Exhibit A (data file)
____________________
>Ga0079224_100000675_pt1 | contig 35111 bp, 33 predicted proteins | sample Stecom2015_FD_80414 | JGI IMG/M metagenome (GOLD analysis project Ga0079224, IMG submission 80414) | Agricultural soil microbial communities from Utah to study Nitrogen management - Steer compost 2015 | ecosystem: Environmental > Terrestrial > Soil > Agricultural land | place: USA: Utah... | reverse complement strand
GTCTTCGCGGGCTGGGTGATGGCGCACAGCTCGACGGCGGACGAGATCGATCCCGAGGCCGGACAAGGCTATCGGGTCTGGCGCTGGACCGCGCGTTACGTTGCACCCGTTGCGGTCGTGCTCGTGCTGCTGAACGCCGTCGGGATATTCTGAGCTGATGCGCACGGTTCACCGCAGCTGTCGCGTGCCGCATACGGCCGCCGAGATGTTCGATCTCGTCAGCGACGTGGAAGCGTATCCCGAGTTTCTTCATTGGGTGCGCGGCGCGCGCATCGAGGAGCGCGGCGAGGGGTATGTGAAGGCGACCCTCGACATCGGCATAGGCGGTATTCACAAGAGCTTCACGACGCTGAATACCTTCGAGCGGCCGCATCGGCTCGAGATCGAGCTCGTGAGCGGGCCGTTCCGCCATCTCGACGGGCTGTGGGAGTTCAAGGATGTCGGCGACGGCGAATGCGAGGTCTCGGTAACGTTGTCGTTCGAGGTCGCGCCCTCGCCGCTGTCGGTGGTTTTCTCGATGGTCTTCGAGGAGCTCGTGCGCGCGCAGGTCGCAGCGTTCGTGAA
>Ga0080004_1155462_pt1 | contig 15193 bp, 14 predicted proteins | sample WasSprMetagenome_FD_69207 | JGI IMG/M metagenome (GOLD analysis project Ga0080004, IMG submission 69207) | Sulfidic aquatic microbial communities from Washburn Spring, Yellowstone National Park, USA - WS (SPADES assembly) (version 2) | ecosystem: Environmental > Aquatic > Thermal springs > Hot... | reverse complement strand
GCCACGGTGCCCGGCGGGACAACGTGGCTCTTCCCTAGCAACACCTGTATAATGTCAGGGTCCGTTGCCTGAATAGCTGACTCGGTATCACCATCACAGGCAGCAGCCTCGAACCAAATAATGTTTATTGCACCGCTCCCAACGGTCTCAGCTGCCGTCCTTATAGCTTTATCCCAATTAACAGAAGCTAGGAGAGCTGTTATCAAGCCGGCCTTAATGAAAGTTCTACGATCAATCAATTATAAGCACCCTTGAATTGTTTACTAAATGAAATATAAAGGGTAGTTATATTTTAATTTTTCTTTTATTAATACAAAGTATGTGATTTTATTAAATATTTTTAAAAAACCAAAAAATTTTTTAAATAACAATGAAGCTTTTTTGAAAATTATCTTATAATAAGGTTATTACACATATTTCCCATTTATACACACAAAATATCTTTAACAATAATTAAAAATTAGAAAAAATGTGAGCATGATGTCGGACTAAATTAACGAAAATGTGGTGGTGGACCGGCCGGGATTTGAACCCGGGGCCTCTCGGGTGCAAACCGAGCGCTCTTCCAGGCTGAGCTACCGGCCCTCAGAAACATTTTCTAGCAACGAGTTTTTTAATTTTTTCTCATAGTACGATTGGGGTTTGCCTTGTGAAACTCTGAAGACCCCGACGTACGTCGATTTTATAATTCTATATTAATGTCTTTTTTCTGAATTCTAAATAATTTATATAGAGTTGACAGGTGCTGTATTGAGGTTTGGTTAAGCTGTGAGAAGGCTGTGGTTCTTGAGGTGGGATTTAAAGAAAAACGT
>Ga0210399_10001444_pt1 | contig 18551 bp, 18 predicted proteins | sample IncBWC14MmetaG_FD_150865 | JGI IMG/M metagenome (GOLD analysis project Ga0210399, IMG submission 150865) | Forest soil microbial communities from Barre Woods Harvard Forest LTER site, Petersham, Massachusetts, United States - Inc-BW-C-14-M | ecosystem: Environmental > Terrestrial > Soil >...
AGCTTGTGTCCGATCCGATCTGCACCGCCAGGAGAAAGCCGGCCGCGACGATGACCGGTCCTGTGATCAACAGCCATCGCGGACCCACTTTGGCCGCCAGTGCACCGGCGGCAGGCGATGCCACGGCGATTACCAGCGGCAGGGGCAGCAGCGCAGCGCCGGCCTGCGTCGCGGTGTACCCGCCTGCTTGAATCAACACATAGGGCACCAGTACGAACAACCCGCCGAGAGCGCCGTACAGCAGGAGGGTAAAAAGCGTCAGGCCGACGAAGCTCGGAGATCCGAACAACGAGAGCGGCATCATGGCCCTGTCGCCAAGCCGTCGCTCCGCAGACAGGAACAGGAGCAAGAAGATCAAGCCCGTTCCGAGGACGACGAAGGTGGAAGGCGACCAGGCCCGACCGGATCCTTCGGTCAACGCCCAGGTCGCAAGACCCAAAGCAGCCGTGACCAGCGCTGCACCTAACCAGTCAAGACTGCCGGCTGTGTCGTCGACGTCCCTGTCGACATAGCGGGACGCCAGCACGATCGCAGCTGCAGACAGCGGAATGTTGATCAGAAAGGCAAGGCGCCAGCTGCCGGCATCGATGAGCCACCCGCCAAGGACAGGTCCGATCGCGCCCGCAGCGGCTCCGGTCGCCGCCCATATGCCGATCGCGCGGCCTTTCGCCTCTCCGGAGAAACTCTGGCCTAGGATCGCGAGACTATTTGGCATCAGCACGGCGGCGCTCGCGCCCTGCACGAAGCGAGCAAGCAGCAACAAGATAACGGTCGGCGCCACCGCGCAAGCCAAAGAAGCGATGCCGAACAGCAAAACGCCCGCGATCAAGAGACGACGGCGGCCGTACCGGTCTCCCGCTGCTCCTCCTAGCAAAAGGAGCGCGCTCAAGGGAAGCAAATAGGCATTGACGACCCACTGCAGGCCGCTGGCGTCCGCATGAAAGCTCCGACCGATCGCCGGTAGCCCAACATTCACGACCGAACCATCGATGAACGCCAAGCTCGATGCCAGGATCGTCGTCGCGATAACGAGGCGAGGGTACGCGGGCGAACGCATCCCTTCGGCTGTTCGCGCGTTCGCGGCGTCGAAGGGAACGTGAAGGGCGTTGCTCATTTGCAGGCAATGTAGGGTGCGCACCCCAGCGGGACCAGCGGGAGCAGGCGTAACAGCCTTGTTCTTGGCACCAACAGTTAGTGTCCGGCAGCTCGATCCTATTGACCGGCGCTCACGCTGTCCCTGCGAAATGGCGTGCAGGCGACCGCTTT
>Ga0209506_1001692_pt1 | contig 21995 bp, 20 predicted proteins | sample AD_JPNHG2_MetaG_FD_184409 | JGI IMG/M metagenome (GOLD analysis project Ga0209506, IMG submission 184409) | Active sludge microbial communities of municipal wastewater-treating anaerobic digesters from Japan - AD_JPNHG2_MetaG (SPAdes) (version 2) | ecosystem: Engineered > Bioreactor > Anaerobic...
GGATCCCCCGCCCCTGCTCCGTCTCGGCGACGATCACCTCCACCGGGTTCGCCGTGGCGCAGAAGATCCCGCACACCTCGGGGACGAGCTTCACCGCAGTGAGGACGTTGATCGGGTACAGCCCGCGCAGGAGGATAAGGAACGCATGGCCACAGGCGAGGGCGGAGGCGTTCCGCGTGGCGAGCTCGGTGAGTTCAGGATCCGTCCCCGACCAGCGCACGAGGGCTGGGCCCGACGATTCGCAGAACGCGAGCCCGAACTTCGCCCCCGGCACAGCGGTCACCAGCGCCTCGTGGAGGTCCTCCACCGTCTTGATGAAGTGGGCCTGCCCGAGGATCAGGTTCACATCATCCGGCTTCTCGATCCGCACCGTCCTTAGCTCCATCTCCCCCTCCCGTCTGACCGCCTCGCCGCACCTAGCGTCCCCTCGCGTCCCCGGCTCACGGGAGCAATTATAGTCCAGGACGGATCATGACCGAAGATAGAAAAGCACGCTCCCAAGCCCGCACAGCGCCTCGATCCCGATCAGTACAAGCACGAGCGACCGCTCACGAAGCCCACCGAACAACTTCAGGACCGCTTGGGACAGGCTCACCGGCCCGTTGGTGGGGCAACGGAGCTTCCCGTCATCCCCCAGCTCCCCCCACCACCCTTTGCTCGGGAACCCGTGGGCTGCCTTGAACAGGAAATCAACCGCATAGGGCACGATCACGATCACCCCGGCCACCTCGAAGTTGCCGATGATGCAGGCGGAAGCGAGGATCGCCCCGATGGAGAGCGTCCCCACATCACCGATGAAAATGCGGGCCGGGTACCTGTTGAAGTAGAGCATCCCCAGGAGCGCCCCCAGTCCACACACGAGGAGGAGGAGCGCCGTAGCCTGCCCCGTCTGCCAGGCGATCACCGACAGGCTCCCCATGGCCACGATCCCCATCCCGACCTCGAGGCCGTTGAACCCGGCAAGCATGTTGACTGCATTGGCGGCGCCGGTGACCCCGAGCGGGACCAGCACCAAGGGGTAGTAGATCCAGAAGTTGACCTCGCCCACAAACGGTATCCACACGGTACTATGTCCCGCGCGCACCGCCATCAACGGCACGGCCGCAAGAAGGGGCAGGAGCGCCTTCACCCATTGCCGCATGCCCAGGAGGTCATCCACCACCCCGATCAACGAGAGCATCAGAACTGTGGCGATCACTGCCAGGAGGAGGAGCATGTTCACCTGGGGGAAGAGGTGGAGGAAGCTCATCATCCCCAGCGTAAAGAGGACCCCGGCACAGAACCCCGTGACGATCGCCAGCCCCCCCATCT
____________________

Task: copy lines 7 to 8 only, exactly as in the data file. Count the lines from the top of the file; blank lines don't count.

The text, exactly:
>Ga0209506_1001692_pt1 | contig 21995 bp, 20 predicted proteins | sample AD_JPNHG2_MetaG_FD_184409 | JGI IMG/M metagenome (GOLD analysis project Ga0209506, IMG submission 184409) | Active sludge microbial communities of municipal wastewater-treating anaerobic digesters from Japan - AD_JPNHG2_MetaG (SPAdes) (version 2) | ecosystem: Engineered > Bioreactor > Anaerobic...
GGATCCCCCGCCCCTGCTCCGTCTCGGCGACGATCACCTCCACCGGGTTCGCCGTGGCGCAGAAGATCCCGCACACCTCGGGGACGAGCTTCACCGCAGTGAGGACGTTGATCGGGTACAGCCCGCGCAGGAGGATAAGGAACGCATGGCCACAGGCGAGGGCGGAGGCGTTCCGCGTGGCGAGCTCGGTGAGTTCAGGATCCGTCCCCGACCAGCGCACGAGGGCTGGGCCCGACGATTCGCAGAACGCGAGCCCGAACTTCGCCCCCGGCACAGCGGTCACCAGCGCCTCGTGGAGGTCCTCCACCGTCTTGATGAAGTGGGCCTGCCCGAGGATCAGGTTCACATCATCCGGCTTCTCGATCCGCACCGTCCTTAGCTCCATCTCCCCCTCCCGTCTGACCGCCTCGCCGCACCTAGCGTCCCCTCGCGTCCCCGGCTCACGGGAGCAATTATAGTCCAGGACGGATCATGACCGAAGATAGAAAAGCACGCTCCCAAGCCCGCACAGCGCCTCGATCCCGATCAGTACAAGCACGAGCGACCGCTCACGAAGCCCACCGAACAACTTCAGGACCGCTTGGGACAGGCTCACCGGCCCGTTGGTGGGGCAACGGAGCTTCCCGTCATCCCCCAGCTCCCCCCACCACCCTTTGCTCGGGAACCCGTGGGCTGCCTTGAACAGGAAATCAACCGCATAGGGCACGATCACGATCACCCCGGCCACCTCGAAGTTGCCGATGATGCAGGCGGAAGCGAGGATCGCCCCGATGGAGAGCGTCCCCACATCACCGATGAAAATGCGGGCCGGGTACCTGTTGAAGTAGAGCATCCCCAGGAGCGCCCCCAGTCCACACACGAGGAGGAGGAGCGCCGTAGCCTGCCCCGTCTGCCAGGCGATCACCGACAGGCTCCCCATGGCCACGATCCCCATCCCGACCTCGAGGCCGTTGAACCCGGCAAGCATGTTGACTGCATTGGCGGCGCCGGTGACCCCGAGCGGGACCAGCACCAAGGGGTAGTAGATCCAGAAGTTGACCTCGCCCACAAACGGTATCCACACGGTACTATGTCCCGCGCGCACCGCCATCAACGGCACGGCCGCAAGAAGGGGCAGGAGCGCCTTCACCCATTGCCGCATGCCCAGGAGGTCATCCACCACCCCGATCAACGAGAGCATCAGAACTGTGGCGATCACTGCCAGGAGGAGGAGCATGTTCACCTGGGGGAAGAGGTGGAGGAAGCTCATCATCCCCAGCGTAAAGAGGACCCCGGCACAGAACCCCGTGACGATCGCCAGCCCCCCCATCT